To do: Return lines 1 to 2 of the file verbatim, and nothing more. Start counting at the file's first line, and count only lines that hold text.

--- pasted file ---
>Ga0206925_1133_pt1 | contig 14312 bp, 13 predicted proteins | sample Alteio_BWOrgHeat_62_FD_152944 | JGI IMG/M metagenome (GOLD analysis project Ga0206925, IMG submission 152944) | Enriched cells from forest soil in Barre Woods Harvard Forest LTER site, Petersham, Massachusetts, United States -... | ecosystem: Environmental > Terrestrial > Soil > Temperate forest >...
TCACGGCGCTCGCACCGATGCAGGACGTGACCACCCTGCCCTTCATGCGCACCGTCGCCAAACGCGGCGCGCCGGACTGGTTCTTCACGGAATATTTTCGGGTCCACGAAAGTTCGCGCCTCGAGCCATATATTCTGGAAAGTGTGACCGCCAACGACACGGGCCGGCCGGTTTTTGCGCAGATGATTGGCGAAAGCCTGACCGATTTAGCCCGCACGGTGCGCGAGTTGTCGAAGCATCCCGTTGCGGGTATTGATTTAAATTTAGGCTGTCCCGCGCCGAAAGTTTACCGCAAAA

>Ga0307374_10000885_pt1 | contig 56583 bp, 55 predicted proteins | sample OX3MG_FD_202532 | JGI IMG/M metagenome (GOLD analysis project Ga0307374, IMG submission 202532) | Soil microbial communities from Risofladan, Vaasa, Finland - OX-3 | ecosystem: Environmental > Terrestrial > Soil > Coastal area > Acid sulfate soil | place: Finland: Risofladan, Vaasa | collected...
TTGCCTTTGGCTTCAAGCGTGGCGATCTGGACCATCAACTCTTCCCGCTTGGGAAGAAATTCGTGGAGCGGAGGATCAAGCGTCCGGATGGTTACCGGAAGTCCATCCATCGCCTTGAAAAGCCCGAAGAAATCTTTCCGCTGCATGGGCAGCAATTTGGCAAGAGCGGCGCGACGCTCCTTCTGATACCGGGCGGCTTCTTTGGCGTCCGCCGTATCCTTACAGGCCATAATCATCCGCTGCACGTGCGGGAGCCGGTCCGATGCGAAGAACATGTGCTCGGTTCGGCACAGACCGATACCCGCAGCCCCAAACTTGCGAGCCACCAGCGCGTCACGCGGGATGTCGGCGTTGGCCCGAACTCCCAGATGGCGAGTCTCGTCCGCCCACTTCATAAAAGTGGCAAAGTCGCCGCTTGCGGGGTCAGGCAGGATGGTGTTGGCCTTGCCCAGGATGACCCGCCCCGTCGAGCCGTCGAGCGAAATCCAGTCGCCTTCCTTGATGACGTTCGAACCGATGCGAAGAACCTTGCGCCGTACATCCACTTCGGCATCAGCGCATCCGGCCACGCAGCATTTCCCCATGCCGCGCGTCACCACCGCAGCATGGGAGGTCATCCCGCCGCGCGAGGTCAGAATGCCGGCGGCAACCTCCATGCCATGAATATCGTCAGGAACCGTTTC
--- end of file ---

>Ga0206925_1133_pt1 | contig 14312 bp, 13 predicted proteins | sample Alteio_BWOrgHeat_62_FD_152944 | JGI IMG/M metagenome (GOLD analysis project Ga0206925, IMG submission 152944) | Enriched cells from forest soil in Barre Woods Harvard Forest LTER site, Petersham, Massachusetts, United States -... | ecosystem: Environmental > Terrestrial > Soil > Temperate forest >...
TCACGGCGCTCGCACCGATGCAGGACGTGACCACCCTGCCCTTCATGCGCACCGTCGCCAAACGCGGCGCGCCGGACTGGTTCTTCACGGAATATTTTCGGGTCCACGAAAGTTCGCGCCTCGAGCCATATATTCTGGAAAGTGTGACCGCCAACGACACGGGCCGGCCGGTTTTTGCGCAGATGATTGGCGAAAGCCTGACCGATTTAGCCCGCACGGTGCGCGAGTTGTCGAAGCATCCCGTTGCGGGTATTGATTTAAATTTAGGCTGTCCCGCGCCGAAAGTTTACCGCAAAA